Think about your own team or colleagues. What would coaching do for them or what could it do for you? If coaching was part of your company culture, how would your business benefit?



20 Oct

5 ways to improve mental health in the workplace

A couple of weeks ago I attended a Leadership seminar and one of the speakers was Jimi Hunt. Besides being responsible for constructing the worlds biggest water slide, sailing a lilo down the Waikato and simply enjoying doing random stuff, he is also an advocate of increasing mental health awareness.

What does mental health mean, why did it get my attention and why would it have such relevance within the business world? According to the World Health Organisation,  “Mental health is defined as a state of well-being in which every individual realizes his or her own potential, can cope with the normal stresses of life, can work productively and fruitfully, and is able to make a contribution to her or his community.”

Looking at the world today, it is obsessed with physical health and wellness. Being fit, looking good and eating well. People have become far more open with admitting they are “unfit” or “eat badly” and on the receiving side people are more forgiving if they hear someone admit their unhealthy physical lifestyle status. This type of compassion and understanding displayed for physical health issues is not at the same level as that exhibited for mental health issues. Therefore, people don’t readily admit they are battling mentally, for fear of being told they are lazy, that they can’t handle the pressure or being alienated by their colleagues.  Therefore most people will rather remain silent, resign, become a disrupter or a disengaged employee, rather than admit to having mental health issues.

So think about your own mental health and then take a look at the people around you. How open and honest are you or the people that you work with about your own personal mental health and wellness?

What do your employee turnover figures and absenteeism statistics look like?

When your team members are at work how productive are they? Are they reaching their weekly and monthly targets and goals or do you have a case of presenteeism in your business? Your team are physically there, but not mentally focused and productive. Like a team of rowers without any oars. Completely useless.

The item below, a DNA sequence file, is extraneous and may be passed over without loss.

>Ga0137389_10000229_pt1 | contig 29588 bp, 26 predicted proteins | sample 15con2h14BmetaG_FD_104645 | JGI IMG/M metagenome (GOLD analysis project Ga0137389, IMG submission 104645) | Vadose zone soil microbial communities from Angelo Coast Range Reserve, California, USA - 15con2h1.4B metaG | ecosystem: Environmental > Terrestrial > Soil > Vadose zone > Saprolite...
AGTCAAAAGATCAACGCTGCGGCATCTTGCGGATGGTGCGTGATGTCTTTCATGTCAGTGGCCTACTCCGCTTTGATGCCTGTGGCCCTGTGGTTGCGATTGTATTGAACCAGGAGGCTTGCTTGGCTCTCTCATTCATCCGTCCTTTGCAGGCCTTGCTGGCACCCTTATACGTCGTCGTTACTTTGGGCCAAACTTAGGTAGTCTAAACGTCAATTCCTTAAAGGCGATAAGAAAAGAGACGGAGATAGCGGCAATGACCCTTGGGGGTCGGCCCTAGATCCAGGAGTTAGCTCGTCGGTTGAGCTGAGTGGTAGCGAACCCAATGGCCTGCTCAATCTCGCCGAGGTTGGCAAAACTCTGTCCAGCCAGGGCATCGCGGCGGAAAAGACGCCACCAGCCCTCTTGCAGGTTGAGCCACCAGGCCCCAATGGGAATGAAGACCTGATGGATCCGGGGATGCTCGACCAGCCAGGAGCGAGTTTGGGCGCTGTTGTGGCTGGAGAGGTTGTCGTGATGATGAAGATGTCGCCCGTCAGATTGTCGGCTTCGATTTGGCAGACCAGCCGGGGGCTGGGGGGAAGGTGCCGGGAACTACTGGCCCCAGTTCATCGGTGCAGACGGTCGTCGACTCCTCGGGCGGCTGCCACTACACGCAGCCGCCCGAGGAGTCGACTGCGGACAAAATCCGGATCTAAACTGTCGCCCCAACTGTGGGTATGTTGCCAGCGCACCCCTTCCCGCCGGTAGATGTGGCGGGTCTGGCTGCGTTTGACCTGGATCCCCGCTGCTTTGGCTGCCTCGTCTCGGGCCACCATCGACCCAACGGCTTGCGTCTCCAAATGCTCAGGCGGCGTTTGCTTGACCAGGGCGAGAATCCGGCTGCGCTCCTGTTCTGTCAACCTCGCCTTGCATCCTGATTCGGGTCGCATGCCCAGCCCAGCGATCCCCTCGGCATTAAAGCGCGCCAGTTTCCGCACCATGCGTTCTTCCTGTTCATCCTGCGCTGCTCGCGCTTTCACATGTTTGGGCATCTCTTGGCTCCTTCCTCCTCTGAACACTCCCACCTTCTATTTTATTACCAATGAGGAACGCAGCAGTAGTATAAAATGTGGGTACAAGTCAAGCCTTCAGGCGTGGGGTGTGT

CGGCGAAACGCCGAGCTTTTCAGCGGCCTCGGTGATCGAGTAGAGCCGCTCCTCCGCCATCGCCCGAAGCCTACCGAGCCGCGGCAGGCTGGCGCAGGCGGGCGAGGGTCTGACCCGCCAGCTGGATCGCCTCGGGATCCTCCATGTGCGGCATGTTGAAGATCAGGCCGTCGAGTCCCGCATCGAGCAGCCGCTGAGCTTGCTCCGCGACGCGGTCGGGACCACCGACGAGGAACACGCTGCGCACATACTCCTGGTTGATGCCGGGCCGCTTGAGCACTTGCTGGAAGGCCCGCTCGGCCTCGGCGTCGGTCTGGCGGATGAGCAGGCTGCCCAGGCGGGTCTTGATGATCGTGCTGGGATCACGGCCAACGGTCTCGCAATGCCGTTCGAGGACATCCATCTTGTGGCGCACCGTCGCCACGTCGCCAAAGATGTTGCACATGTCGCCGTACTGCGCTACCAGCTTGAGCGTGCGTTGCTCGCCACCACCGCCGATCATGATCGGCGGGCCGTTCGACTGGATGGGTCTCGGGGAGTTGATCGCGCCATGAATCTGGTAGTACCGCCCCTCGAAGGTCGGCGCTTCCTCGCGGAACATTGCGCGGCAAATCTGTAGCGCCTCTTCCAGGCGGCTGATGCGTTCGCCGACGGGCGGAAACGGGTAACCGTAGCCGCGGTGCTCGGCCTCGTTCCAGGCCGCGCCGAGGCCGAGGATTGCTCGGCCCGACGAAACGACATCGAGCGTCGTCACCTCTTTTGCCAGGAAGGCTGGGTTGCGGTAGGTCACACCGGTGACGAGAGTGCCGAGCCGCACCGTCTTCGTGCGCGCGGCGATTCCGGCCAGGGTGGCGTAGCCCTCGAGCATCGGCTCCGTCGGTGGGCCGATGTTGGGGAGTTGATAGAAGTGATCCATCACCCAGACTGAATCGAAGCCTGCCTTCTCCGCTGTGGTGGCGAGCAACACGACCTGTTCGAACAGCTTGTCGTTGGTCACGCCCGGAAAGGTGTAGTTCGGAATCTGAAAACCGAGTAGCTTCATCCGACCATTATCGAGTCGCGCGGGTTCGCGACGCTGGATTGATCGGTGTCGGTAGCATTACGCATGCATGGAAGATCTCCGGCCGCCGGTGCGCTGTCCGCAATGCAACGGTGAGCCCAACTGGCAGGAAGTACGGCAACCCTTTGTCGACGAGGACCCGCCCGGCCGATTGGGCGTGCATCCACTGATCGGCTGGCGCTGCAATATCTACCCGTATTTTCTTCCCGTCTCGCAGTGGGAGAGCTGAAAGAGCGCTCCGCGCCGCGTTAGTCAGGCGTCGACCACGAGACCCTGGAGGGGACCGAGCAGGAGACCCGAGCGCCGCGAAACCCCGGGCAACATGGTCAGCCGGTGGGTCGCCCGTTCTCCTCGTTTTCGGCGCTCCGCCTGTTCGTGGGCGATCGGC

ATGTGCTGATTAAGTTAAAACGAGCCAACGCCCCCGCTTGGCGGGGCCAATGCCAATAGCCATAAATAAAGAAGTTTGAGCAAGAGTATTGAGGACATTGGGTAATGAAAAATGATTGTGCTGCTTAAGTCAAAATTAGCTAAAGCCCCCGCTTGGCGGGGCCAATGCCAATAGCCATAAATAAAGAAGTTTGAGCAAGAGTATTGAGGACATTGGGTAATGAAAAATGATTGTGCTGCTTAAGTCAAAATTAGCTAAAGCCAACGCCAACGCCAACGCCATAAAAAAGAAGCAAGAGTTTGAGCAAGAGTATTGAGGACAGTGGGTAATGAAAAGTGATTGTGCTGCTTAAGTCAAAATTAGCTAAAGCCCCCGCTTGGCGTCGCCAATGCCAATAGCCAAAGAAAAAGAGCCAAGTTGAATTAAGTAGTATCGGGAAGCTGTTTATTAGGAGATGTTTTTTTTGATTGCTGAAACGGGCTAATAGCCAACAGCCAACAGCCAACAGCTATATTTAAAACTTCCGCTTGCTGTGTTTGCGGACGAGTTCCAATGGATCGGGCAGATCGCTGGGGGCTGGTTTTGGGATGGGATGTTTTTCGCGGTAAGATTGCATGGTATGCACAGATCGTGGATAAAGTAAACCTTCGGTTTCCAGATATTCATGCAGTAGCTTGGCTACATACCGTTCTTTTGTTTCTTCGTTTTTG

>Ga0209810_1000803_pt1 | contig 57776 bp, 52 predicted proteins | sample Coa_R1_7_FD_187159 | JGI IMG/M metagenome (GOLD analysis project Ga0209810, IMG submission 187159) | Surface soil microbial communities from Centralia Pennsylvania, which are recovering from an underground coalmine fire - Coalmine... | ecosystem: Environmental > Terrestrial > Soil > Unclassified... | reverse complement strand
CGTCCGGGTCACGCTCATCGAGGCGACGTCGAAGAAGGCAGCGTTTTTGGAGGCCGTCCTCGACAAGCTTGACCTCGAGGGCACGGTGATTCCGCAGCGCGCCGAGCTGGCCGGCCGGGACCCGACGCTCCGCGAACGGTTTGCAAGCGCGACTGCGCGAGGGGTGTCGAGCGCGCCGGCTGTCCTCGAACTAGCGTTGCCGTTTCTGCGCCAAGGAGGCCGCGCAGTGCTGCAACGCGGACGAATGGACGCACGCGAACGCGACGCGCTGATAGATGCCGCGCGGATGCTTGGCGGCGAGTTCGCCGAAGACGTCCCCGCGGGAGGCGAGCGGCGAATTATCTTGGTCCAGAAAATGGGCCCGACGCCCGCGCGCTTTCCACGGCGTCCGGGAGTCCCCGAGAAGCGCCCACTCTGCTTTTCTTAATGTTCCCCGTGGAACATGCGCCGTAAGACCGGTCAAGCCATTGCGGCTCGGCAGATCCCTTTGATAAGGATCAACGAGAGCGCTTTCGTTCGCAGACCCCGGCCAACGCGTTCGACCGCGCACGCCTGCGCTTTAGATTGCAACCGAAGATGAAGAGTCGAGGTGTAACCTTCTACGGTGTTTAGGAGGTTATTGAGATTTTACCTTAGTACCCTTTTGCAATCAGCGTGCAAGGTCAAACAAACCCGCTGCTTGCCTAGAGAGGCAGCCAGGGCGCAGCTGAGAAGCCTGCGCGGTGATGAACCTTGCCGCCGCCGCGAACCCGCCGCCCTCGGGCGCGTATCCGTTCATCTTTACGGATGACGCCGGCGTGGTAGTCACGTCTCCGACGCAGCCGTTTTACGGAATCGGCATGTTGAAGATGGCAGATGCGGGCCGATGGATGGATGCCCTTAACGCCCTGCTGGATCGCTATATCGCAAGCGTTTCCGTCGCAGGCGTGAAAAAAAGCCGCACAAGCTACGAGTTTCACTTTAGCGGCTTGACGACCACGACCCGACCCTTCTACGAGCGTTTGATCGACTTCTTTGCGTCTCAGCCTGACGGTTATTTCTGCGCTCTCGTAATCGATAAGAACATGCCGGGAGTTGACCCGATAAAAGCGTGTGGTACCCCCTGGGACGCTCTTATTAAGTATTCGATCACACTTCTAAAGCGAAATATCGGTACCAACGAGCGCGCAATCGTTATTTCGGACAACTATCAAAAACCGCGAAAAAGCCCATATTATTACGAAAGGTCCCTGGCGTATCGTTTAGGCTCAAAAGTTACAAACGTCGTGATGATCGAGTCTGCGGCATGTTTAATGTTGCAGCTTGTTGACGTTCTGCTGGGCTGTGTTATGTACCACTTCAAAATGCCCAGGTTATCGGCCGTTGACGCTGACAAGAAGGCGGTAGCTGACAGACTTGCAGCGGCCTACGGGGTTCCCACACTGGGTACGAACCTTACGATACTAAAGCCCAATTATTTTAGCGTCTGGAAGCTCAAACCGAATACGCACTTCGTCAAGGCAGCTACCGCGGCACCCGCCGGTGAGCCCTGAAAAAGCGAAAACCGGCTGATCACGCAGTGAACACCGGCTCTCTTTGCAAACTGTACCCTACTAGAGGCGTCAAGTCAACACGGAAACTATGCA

To help with improving your team’s mental health, think about implementing the following into your business:

  1. One-on-one coaching initiatives
    • This allows for specific, measurable, realistic and attainable goals to be set and delivered at an agreed upon deadline.
    • The team member is then in control of their own goals and work flow
    • coaching provides a non-judgemental space for the team member to share their concerns and to then create and work through an action plan to improve their situation. By just allowing the team members to have a place to share, bounce off ideas and to “think” out loud will greatly assist in improving their mental health and well being.
  2. Creating  an “it’s okay to take a break” culture. Encourage your team to take their lunch breaks away from their work, to engage in mindfulness practises or any other relaxing and energy rejuvenating activity.
  3. Can you business allow for flexitime? In todays world this type of arrangement would positively assist the drive for attaining work/life balance.
  4. Improve communication within the workplace. Work off one strategic plan, one set of goals and one set of values. If everyone is singing off the same hymn sheet it dramatically lowers confusion amongst your team members, eliminates mixed messages and lowers frustration and anxiety levels.
  5. Understand that you have human beings in your business. They are not robots. Your team members have dreams, aspirations and feelings. Get to know them, learn to listen to them. Show your appreciation towards them and aim to build a strong corporate culture where mental health awareness is as important as the company athletics day.

Want to engage an external coach to work with your team. Contact me nicole@tikumu.co.nz for assistance.